Journalists need a get-out-of-jail-free card
Inside the First Amendment

By Paul K. McMasters
First Amendment Center ombudsman

Who can blame federal prosecutors for trying to convert journalists into their personal snitches? For the prosecutors, demanding that journalists burn their confidential sources is invariably a winning proposition.

It doesn’t work out that well for journalists — or the public.

Just ask TV newsman Jim Taricani. A special prosecutor ordered the Providence, R.I., journalist to reveal who gave him an FBI video-surveillance tape showing a city official taking a bribe. Taricani refused and earlier this month was convicted of criminal contempt.

So Taricani, who committed no crime, who did not encourage anyone else to commit a crime, and who in fact has made a career out of reporting on crime, corruption and the mob, is going to jail. He’ll find out for how long at his sentencing on Dec. 9.

For however long he’s behind prison walls, of course, his award-winning coverage of crime and corruption won’t be keeping the community informed and prosecutors on their toes.

This would be bad even if it were an isolated incident. Unfortunately, it’s not. At least eight other journalists in three separate federal cases are facing the same chilling prospect.

It’s becoming an increasingly familiar story. When prosecutors challenge reporters to reveal confidential sources, the journalists are confronted with an agonizing decision: abandon a core principle of the First Amendment or risking being hauled into court and thrown into jail.

If reporters give up their sources, or agree to cooperate in any way short of that, they may provide information that will serve as the basis for new subpoenas and demands.

If reporters refuse to give up their sources or to cooperate, the resulting legal battle sidelines reporters covering the cases and saddles their employers with huge costs in time and resources. In the end, they may pay heavy fines and wind up in jail anyway.

Under these circumstances, why would journalists go to such lengths to protect their sources? It’s not all that complicated. Journalists see it as their constitutional duty to provide an other-than-government source of information about matters of public import.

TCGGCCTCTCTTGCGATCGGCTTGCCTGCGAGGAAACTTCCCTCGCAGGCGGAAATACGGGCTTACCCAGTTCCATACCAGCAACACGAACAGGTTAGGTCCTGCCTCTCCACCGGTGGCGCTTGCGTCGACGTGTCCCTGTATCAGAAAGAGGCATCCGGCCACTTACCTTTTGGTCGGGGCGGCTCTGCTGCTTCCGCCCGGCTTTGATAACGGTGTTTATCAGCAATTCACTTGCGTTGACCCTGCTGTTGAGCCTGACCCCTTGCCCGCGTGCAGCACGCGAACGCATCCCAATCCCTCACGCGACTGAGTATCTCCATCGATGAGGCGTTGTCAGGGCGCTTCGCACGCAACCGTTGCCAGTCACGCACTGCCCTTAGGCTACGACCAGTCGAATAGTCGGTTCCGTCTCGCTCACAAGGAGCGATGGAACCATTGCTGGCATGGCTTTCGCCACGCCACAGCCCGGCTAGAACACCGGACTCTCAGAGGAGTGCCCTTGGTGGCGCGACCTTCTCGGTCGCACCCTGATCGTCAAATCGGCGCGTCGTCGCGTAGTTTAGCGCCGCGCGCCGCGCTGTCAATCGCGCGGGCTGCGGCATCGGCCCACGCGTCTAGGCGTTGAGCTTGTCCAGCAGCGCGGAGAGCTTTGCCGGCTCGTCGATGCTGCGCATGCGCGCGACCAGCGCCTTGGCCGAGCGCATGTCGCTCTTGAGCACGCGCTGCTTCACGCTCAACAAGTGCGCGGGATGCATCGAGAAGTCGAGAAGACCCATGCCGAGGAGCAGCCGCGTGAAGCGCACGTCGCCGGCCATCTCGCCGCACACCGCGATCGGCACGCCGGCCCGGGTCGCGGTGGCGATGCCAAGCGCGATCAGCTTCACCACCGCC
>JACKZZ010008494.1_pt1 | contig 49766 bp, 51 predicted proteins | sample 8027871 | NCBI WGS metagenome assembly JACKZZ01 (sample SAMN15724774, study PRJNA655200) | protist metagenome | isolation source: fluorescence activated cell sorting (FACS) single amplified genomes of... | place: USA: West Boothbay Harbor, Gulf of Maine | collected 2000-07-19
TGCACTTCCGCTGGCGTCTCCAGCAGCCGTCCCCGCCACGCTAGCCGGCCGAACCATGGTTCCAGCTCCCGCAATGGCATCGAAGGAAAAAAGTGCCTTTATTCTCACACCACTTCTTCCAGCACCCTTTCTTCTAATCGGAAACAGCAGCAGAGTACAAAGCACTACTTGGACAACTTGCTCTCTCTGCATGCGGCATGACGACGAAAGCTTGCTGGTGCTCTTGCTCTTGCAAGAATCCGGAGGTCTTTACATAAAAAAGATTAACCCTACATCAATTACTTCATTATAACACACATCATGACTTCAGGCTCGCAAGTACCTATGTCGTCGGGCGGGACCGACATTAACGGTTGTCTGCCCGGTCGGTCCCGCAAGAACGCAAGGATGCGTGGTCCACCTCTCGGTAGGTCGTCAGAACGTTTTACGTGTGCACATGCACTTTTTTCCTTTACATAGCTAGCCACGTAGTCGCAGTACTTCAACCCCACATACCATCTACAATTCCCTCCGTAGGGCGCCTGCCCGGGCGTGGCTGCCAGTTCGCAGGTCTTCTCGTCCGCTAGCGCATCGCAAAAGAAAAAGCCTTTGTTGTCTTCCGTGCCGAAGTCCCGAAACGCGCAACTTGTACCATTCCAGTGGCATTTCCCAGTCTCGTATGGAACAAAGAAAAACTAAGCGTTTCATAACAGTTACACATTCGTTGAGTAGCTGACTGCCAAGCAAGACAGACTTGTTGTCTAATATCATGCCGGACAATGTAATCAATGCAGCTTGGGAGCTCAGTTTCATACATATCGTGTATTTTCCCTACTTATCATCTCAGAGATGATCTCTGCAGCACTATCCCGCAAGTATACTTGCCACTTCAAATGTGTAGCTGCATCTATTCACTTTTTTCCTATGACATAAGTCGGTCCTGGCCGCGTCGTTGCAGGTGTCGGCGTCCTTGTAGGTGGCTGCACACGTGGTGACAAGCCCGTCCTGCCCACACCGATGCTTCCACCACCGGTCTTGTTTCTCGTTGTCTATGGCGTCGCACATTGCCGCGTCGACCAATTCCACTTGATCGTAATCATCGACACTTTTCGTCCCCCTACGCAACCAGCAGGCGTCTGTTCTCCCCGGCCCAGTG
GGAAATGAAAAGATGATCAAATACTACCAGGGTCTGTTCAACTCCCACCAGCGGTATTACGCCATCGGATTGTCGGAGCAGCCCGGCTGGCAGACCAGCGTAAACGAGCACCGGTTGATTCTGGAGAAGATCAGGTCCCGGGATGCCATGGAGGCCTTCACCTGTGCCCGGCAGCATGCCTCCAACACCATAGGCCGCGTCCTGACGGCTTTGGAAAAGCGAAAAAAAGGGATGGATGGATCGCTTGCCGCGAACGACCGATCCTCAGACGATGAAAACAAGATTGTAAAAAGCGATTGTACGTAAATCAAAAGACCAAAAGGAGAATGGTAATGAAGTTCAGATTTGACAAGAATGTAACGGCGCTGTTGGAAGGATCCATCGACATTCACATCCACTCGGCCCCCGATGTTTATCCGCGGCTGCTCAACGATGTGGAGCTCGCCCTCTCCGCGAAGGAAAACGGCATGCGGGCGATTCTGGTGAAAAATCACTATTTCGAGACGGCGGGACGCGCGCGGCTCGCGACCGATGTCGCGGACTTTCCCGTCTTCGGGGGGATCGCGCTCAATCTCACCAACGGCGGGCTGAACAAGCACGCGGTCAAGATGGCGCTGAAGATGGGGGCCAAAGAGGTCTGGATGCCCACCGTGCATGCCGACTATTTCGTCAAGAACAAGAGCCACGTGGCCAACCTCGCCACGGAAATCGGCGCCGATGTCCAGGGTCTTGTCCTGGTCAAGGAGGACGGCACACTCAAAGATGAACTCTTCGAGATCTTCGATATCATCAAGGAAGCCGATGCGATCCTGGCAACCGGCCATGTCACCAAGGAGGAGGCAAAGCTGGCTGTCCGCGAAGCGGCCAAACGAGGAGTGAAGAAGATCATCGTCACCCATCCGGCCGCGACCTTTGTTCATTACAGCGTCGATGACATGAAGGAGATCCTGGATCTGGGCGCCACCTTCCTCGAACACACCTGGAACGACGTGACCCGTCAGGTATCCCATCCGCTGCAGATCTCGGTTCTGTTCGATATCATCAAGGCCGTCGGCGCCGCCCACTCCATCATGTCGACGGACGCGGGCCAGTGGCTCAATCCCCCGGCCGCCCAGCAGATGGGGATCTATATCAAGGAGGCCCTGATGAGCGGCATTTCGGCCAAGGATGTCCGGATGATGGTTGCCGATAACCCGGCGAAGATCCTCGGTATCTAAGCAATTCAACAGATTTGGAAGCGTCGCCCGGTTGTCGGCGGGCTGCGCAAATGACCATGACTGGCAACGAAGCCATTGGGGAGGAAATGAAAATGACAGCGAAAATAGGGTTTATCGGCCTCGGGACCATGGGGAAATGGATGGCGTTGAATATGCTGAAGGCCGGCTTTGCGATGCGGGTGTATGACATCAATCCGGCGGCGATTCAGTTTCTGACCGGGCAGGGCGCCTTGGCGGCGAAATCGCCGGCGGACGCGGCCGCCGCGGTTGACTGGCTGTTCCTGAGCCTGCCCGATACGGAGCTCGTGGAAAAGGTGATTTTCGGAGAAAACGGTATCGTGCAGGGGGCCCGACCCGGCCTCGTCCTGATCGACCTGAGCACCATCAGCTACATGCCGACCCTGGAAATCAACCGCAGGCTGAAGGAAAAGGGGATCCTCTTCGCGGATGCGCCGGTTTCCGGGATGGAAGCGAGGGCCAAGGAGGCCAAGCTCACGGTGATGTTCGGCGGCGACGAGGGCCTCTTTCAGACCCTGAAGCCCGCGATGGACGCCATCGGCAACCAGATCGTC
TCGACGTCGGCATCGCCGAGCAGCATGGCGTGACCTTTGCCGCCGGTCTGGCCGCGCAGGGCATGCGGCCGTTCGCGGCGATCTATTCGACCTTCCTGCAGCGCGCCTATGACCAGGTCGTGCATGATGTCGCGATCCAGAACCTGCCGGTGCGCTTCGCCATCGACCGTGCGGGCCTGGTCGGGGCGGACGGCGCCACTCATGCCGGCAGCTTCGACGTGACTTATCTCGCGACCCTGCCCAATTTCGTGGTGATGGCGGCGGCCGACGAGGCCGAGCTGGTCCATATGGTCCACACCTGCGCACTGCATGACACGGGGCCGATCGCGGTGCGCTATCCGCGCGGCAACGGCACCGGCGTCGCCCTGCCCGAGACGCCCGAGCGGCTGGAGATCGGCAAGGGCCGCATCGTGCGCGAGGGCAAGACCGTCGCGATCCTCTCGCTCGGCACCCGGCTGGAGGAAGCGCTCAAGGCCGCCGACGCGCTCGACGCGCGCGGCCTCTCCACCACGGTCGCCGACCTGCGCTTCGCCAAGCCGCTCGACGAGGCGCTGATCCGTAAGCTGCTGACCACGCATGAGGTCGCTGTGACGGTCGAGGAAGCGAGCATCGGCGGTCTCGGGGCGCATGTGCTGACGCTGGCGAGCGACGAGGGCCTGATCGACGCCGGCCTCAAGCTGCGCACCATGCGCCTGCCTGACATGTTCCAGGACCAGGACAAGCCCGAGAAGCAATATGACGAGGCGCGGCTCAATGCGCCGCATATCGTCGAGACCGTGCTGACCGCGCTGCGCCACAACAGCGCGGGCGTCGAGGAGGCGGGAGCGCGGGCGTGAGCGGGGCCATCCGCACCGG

They understand that turning over to prosecutors and courts the names of people they have pledged to protect will dry up valuable sources of information for the public.

More important, if the press comes to be known as an arm of law enforcement, its constitutional role is compromised beyond repair.

Of course, journalists could avoid the whole problem by not using confidential sources. But that would betray their professional responsibility. People with important information about government mistakes, corruption or abuse must trust journalists to protect them from retaliation, to the point of going to jail. If these sources can’t trust the press, then the public — and public officials, as well — will be denied news of importance to good government.

So the question becomes: Why would prosecutors go after journalists when they have at their disposal a large force of investigators armed with badges and guns and an arsenal of legal powers such as subpoenas, warrants, wiretaps and computer tracking technology? Their job is to go after the bad guys, of course. But sometimes they decide it’s more convenient to tap the investigative talents of experienced journalists. There is also the added benefit that when investigations are not going well, prosecuting journalists provides a nice diversion.

At one time, federal prosecutors appeared to try harder to avoid infringing on the First Amendment rights of the press any more than necessary. That deference appears to have disintegrated.

The Justice Department no longer adheres as closely to strict guidelines on interference with the press. It has subpoenaed reporters’ telephone and work records, sometimes without properly notifying the reporters. This has allowed federal officials to paw through all of the journalists’ contacts in addition to the targeted material. The FBI has intercepted reporters’ mail, in one instance holding the contents, a 9-year-old unclassified report, for months and thus delaying an investigative report on the war on terrorism.

In at least two of these incidents, according to John Solomon of the Associated Press, the FBI admitted that one of the goals was to prevent journalists from reporting certain information.

Before this aggressive trend began, when the inevitable conflicts arose between prosecutors pursuing justice and journalists pursuing the public’s right to know, the courts generally could be counted on to help the parties sort it all out, attempting to balance the needs and rights of both.

In recent cases, however, federal judges have been dismissive of journalists’ First Amendment claims and seem to have given short shrift to the idea that it is in both the public’s and the government’s interest to let journalists report with as much latitude as possible.

Unless some balance between these two institutions is restored, more and more of the stories in the morning newspaper or on the nightly news will require a government stamp of approval. One does not have to dislike or distrust government officials to know that this is very bad for a democratic tradition and an open society.

When the press is prevented from independently investigating and reporting directly to the people, without intimidation or interference, the public is denied its proper oversight role as both judge and jury of the law enforcement and judicial systems.

How many journalists have to go to jail before prosecutors, judges and American citizens recognize that public justice and an independent press are not mutually exclusive?